The single biggest contributor to the ability to scale HaH, Karjian says, is logistics – the ability of a health system to transition from providing tests, treatments, medicine and supplies in the hospital to providing them quickly and reliably in a home, on demand at any time of day or night. Some health systems have been building their own HaH infrastructure, relying often on home health providers and existing remote patient monitoring tools that were designed for low acuity, post-acute patients, creating a misfit between what can be delivered and what an HaH program requires. Health systems taking a DIY approach have struggled, relying on manual process that without a supplier network and logistics platform can only support an average daily census of just a few patients.
Other health systems have partnered with a services provider like Medically Home, which brings all the service providers, software, and processes needed to implement and scale HaH rapidly and reliably – and to ensure that backup systems are in place for each vital service.
“Once physicians see that their orders are executed reliably and see the benefits of hospital-at-home for their patients, they begin referring more and more patients to into the program,” Karjian explains.
The Learning Curve
Because the processes and logistics of decentralized hospital care for patients in their homes are so different from how a centralized brick-and-mortar facility runs, a comprehensive model that includes a software solution to help coordinate care at scale, robust training and a change management program is crucial for a smooth rollout and rapid scaling up of the service.
Part of that is by offering top-notch training, including extensive simulations with actors playing the role of patients and peers offering feedback, to providers preparing to establish a HaH program. “What builds comfort is simulations, having clinical educators who train people – nurses and physicians who are used to this model and have successfully trained many others,” says Dr. Pippa Shulman, chief medical officer for Medically Home. Medically Home’s change management curriculum, for instance, trains providers not just on the use of Medically Home’s Cesia software but also on how to most effectively interact with and evaluate patients over a video link, working in tandem with in-home clinical providers who can be the “hands in the home.”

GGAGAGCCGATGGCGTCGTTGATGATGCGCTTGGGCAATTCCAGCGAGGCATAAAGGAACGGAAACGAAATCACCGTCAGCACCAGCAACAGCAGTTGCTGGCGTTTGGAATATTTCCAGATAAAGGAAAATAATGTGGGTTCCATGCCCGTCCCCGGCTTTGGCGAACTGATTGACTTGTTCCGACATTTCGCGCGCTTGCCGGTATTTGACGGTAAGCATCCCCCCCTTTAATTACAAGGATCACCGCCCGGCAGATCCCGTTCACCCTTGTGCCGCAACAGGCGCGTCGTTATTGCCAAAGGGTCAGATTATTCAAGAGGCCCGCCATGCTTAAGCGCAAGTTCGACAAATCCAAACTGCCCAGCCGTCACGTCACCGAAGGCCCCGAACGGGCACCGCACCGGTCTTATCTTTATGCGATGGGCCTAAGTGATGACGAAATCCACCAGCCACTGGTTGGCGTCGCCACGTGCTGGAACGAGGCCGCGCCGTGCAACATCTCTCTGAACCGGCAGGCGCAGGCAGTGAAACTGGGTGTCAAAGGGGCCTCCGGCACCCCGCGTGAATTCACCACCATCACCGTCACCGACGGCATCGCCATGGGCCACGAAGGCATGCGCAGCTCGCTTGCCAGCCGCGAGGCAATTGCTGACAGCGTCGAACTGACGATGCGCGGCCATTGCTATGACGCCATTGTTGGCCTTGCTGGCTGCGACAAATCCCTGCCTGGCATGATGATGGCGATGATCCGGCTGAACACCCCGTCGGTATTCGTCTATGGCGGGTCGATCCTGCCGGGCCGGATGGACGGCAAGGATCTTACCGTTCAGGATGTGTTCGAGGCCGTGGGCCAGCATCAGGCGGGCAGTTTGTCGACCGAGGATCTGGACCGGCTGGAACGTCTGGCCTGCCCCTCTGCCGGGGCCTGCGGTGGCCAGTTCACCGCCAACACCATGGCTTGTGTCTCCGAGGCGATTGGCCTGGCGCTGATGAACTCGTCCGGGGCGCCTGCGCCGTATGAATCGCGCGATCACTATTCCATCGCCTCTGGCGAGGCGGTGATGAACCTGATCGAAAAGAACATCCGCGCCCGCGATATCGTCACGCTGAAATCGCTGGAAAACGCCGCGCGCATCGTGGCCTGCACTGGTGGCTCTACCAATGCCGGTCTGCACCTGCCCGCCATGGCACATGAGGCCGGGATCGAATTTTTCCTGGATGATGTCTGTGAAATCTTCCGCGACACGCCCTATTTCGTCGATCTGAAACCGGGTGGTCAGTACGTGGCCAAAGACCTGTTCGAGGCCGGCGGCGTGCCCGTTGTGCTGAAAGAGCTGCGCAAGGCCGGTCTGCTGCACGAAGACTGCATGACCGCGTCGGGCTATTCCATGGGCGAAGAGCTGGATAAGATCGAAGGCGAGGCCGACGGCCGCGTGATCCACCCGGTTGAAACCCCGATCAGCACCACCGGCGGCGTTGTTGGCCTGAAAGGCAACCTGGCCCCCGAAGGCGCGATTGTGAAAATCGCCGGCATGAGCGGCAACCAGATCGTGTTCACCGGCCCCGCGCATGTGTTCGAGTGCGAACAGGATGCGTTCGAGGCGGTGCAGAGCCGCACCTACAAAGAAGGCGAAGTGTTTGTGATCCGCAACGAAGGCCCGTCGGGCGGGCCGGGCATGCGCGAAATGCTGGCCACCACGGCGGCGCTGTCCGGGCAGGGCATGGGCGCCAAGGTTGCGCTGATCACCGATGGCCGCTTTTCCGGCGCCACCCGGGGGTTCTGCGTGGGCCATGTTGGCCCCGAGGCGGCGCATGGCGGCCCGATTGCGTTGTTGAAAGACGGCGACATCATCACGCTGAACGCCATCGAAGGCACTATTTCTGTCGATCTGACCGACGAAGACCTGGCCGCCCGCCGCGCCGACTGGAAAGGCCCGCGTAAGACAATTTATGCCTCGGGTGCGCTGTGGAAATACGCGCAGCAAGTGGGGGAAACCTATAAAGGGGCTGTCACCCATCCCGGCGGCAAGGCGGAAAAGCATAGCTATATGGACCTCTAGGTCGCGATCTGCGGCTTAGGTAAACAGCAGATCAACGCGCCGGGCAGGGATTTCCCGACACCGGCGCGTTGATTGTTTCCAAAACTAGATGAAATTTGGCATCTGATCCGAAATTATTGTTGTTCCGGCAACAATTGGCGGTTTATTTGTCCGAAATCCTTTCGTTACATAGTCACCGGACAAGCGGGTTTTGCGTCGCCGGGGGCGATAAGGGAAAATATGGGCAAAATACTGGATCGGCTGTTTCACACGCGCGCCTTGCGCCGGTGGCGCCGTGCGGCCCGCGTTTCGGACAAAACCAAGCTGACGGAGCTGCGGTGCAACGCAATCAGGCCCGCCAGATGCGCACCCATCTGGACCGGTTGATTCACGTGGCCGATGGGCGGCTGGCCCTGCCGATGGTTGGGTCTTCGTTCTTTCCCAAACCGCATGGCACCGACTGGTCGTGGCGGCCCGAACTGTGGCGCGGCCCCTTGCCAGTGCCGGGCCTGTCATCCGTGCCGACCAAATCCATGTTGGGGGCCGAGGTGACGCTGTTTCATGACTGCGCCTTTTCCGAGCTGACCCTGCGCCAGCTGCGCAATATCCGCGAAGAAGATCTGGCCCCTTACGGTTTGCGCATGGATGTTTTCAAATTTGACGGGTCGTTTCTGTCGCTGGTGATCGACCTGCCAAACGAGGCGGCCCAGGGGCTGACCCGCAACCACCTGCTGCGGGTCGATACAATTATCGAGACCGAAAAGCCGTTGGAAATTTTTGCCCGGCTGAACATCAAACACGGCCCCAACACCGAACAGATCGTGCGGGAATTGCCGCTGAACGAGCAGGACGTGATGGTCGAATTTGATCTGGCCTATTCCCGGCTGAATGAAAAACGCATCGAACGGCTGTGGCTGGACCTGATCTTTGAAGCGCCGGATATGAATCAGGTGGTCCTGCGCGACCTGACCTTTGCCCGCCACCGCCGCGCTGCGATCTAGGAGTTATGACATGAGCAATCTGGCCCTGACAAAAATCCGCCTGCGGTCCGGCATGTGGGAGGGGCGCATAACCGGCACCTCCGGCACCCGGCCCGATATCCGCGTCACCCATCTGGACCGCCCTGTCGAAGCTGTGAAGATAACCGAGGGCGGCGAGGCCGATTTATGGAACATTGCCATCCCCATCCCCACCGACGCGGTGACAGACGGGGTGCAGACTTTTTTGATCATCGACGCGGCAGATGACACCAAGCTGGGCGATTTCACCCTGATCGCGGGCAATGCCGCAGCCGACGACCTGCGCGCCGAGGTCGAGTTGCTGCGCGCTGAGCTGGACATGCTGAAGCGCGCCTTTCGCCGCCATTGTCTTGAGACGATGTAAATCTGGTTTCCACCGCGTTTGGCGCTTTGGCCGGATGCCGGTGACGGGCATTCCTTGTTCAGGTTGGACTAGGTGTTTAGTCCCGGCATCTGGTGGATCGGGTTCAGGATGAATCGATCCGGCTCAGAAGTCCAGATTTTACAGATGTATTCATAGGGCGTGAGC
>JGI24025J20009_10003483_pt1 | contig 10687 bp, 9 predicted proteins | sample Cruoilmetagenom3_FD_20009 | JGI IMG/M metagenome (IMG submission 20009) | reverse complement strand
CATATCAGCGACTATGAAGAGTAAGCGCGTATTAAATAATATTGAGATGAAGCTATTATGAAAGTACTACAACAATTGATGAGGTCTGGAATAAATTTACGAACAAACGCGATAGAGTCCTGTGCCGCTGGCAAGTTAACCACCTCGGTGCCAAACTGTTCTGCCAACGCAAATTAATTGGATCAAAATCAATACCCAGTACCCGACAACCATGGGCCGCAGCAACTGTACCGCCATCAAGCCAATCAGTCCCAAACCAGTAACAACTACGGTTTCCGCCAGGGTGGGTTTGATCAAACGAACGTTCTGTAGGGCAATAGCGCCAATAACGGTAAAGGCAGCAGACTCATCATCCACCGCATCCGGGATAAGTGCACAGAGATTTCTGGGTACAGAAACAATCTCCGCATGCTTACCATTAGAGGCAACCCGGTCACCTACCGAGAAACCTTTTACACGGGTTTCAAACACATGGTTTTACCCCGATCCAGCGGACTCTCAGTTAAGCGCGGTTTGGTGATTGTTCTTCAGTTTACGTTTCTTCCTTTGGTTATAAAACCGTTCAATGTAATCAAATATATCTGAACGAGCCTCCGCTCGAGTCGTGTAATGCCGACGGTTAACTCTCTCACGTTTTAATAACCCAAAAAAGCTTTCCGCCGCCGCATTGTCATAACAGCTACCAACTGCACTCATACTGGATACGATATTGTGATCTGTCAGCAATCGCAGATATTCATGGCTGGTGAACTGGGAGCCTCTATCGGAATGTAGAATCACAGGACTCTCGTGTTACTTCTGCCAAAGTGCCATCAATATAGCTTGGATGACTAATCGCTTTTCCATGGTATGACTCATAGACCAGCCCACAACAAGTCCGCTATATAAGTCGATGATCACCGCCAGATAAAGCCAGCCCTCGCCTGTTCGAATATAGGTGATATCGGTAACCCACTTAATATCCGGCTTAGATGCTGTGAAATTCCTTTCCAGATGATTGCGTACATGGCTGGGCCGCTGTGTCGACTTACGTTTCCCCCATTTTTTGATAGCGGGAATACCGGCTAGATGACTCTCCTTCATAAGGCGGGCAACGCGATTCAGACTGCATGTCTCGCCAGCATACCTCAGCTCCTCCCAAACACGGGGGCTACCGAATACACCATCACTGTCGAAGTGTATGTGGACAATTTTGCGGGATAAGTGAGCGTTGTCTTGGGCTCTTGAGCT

Building a solid base for a HaH program also means providing clinicians with the confidence to treat the most complex medical and social situations imaginable in this new-to-them system. In real-life scenarios, medical professionals never know what might happen next, and a home-based care model has to show them just how to address the unexpected outside the walls of the bricks-and-mortar hospitals that they’ve operated within all of their professional lives.
Medically Home’s approach from the beginning has been to focus first on the highest-acuity care, and then broaden access to lower-acuity care. The opposite approach, which has been tried by other providers and health systems, often struggles to move from lower-acuity into higher-complexity care, limiting the average daily census.